After 'painful' end to 2020 season, Buckeyes coordinator Coombs looks ahead

Bill Rabinowitz
Buckeye Xtra
Ohio State defensive coordinator Kerry Coombs, here on the sideline during a game against Michigan State on Dec. 5, took the blame for the Buckeyes' poor showing in the national championship game. "I want to make sure when I say we didn't play our best, that's on me."

Perhaps no one felt the sting of Ohio State's 52-24 loss in the College Football Playoff championship game to Alabama more than defensive coordinator Kerry Coombs.

“It was incredibly painful,” Coombs said Friday after Ohio State opened its spring practice. It was his first news conference with reporters since the title game.

Alabama rolled up 621 yards against the Buckeyes, who looked powerless to slow, let alone stop, the Crimson Tide.

“I feel very responsible that we didn't play our best in that environment,” Coombs said. “And I want to make sure when I say we didn't play our best, that's on me. That's my job. It was awful, and it hadn't happened to us very much here. You know, it just doesn't.”

In fairness, Alabama was an offensive juggernaut, ranking with the best ever in college football. The Buckeyes had to play without defensive linemen Tommy Togiai and Tyreke Smith for COVID-19 reasons.

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And Coombs, always an optimist, pointed out what an achievement it was for the Buckeyes to reach the title game and to even have a season at all after the Big Ten initially postponed it. Ohio State had three games canceled and dealt with a revolving door of missing players and coaches because of COVID.

“Without going back through that, being on that journey and being able to get to that last game was truly remarkable,” he said.

Still, the Alabama game was an eye-opener. The Crimson Tide made Ohio State look as slow as the Buckeyes usually make most of their opponents look.

In the aftermath, coach Ryan Day acknowledged that coaches would reassess their defensive philosophy to prevent a repeat. It wasn’t the only time the Buckeyes struggled defensively in 2020. They allowed 25.8 points per game and 5.9 yards per snap, worst in OSU history.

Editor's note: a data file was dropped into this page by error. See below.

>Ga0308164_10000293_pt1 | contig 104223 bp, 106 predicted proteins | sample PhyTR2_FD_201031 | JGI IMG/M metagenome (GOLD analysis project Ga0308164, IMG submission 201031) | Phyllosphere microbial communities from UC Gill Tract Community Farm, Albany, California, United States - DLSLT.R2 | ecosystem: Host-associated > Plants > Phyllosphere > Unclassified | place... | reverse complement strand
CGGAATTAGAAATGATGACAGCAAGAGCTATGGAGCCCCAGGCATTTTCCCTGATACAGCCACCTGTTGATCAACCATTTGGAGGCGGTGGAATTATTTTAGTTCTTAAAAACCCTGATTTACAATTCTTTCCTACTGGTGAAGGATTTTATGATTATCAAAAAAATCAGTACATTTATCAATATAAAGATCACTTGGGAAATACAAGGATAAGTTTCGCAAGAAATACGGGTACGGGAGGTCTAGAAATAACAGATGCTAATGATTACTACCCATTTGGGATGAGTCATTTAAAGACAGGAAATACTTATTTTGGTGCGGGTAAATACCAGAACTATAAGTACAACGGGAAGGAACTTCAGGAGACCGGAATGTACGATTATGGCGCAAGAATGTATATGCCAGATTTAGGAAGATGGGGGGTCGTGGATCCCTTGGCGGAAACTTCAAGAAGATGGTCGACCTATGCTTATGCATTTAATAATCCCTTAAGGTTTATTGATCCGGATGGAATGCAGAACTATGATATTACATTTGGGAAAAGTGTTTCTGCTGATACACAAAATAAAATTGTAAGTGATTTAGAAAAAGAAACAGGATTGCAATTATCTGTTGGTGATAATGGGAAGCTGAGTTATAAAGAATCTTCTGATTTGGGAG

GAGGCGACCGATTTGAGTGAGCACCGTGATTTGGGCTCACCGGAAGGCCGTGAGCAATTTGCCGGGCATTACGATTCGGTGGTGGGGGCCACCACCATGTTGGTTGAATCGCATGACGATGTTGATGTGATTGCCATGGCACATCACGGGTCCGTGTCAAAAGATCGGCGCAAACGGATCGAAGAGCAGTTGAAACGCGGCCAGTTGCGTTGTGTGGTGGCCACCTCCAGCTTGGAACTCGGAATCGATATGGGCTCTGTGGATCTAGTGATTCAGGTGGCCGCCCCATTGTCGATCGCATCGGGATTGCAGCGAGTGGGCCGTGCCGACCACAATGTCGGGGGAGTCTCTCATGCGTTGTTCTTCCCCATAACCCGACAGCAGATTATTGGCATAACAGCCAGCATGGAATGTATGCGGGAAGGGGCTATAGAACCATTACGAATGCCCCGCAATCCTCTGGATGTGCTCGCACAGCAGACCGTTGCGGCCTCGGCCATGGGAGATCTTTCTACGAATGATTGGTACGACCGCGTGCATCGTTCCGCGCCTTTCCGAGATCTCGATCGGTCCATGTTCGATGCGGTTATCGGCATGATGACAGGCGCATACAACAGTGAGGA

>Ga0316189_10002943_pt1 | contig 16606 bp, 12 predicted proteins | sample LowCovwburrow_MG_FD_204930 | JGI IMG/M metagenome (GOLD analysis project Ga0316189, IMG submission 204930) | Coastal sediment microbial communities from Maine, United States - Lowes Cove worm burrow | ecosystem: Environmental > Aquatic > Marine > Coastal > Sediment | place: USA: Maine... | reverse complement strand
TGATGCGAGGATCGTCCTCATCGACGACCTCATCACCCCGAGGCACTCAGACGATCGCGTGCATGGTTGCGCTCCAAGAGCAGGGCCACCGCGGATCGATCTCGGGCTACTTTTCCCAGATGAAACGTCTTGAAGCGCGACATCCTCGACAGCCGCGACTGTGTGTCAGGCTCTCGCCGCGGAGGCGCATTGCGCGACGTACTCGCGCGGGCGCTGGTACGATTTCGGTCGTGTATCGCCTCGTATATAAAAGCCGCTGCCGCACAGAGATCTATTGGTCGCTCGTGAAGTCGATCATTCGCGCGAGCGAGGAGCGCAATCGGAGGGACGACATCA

“Yeah, it makes you rethink how you do things,” Coombs said. “There's no question that this entire offseason has been a great process of exactly that — rethinking how we do things and how we're going to do things in the future.”

Coombs declined to provide specifics about how the defense would change.

“Nope,” he said with a smile. “I mean, really, why would I?”

Coombs believes many of the issues can be solved simply by having a more normal season. The Buckeyes canceled most of their 2020 spring practice. Players were sent back home after that, and even during the season, COVID issues forced limitations in practice.

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One hallmark of the Buckeyes’ defense — its press, man-to-man coverage — was not up to standard a year ago. Coombs attributed that to a lack of practice reps.

“We need to be able to play press, man-to-man,” Coombs said. “We need to be able to do it over and over and over again, and we need to be able to do it successfully. I watched every period of individual (drills) from the entire season last year, and we only got seven sessions of real 1-on-1s in the course of a year. That's very challenging, right? In order to be able to do that job, you’ve got to practice it over and over again.”

DeVonta Smith and Alabama scored 52 points on an Ohio State defense that struggled in pass coverage all season.

While Coombs acknowledged the necessity of making defensive improvement, he didn’t want last year’s struggles, especially against Alabama, to overshadow everything.

“It's important to recognize we won all the games but one and got farther than we had the year before,” he said. “We got to the championship game. I can tell you this: If we get the championship game again, I’ll be really happy.

“Sometimes, you can get too caught up in numbers. The number that matters is victories. We were third in the country in turnover ratio. There were a lot of things that we did well. We just have to do other things better.”